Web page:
ElectroOptics is a multidisciplinary field of research that is contributing increasingly to the economic vitality and technological strength of the U.S. ElectroOptics research includes the development of lasers and laser applications in telecommunications, information processing, and material processing; materials and devices with improved or fundamentally new optical properties; optics design and fabrication; non-destructive optical measurements and sensing; scientific high definition imaging of the visible and infrared; image processing; two and three dimensional display technologies; and psychology and physiology of visual perception.
It is clear that electrooptics is widely applied across disciplines; that many federal funding agencies (including NIST, DOE, DoD, NASA, NIH and NSF, and also the several national laboratories under the auspices of these agencies) are heavily involved; and that federal funding is widely available.
Analysis of electrooptics in Kentucky. Mirroring this national infrastructure in ElectroOptics, Kentucky has geographically and technically diverse activities in electroOptics research.
This analysis indicates that Kentucky has a solid foundation of individual research in electrooptics. The ElectroOptics Research Institute was established to serve as a site around which the statewide efforts can coalesce and grow.
This effort will allow Kentucky to gain increased recognition from national funding agencies that tend to fund large and established electrooptics centers e.g. Institute of Optics, University of Rochester; Optical Sciences Center; University of Arizona; and Center for Research in Electrooptics and Lasers, University of Central Florida. A successful Institute will give Kentucky the prominence to aggressively compete for large scale multi-researcher grants, major infrastructure grants for equipment, renovation and facilities, educational grants and for NSF and DoD Centers.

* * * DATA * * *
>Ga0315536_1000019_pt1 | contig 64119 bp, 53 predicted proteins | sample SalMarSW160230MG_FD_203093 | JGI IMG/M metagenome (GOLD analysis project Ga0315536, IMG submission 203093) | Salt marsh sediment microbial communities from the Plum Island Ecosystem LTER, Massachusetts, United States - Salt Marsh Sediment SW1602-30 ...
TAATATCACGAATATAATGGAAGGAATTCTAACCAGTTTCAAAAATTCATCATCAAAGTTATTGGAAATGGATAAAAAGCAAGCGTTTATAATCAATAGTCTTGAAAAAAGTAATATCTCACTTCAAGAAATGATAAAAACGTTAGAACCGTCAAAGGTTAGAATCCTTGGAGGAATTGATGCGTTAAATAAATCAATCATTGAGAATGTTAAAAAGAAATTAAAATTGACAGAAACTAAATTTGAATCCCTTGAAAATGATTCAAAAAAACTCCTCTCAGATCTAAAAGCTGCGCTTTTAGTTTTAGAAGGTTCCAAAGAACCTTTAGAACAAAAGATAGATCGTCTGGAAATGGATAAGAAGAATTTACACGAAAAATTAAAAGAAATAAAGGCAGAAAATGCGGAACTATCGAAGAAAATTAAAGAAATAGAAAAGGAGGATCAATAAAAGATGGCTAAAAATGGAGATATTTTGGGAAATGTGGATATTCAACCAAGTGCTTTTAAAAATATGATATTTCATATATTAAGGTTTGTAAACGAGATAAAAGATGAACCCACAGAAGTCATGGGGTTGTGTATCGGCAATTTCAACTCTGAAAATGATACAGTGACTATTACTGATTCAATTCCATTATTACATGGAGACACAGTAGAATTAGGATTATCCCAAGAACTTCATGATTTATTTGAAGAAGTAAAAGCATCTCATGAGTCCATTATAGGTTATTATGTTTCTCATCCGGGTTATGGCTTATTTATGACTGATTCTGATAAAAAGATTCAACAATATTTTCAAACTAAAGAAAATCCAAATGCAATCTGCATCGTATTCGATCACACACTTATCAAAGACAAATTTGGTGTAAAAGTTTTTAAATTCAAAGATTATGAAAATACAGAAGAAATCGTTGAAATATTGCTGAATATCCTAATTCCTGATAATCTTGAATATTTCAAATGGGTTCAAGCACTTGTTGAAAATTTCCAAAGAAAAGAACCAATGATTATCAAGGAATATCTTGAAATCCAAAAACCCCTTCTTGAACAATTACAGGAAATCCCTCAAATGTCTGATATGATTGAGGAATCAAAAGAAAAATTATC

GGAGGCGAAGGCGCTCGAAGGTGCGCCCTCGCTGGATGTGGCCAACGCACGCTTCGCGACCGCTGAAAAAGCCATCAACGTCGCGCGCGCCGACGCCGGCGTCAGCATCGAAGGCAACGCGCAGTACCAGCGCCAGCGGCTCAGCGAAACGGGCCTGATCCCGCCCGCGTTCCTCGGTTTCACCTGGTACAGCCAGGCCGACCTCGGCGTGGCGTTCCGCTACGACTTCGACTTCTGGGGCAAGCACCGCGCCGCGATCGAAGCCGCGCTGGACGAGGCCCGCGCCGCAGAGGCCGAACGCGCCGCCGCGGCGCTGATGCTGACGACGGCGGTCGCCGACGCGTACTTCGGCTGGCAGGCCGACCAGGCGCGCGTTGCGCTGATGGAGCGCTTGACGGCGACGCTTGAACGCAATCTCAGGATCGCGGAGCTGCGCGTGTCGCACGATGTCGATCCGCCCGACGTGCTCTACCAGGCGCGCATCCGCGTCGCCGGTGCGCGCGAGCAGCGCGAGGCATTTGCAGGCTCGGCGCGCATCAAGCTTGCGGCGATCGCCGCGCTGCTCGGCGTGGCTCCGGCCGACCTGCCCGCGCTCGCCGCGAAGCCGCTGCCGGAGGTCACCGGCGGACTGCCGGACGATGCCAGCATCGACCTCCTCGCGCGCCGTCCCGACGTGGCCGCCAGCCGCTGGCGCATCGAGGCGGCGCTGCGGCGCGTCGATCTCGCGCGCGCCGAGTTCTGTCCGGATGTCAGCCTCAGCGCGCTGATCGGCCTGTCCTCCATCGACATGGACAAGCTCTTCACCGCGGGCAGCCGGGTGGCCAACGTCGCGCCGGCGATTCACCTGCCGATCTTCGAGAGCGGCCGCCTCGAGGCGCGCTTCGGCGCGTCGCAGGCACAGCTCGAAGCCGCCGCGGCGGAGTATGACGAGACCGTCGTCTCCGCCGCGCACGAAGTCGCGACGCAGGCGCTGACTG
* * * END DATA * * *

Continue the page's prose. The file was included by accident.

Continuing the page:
Relationship to State and Institutional R&D Strategies. 1) A major amount of the research in electrooptics is concerned with material properties, characterization, synthesis and applications. Materials include from large-scale structural materials for rapid prototyping systems down to semiconducting crystals, thin films, multiquantum well structures and polymers for diode lasers, photodetectors and optoelectronic integrated circuits. This research will enhance the materials science and technology focus described in recent Kentucky EPSCoR proposals. 2) Based on the existing research activities it is apparent that there is an institutional commitment by the Kentucky Universities to electroptics. 3) Expanded education and training opportunities in electro-optics for Kentucky students will enhance the work force and technological competitiveness of Kentucky businesses. 4) New courses, at the University of Louisville, have been developed and offered on Physical Optics and Laboratory, Principles of Vision Science, Fourier Optics, Optical Computing, Integrated Optics, Lasers and Quantum Optics, and Microfabrication Theory and Practice. 5) The University of Louisville has constructed as part of its newest building three new laboratories (Electrooptics, Microfabrication Cleanroom, and Computer Vision) in which several of the electrooptics studies reported above are now being performed. 6) A major institutional priority at the University of Louisville, is to increase its research funding and granting of doctoral degrees.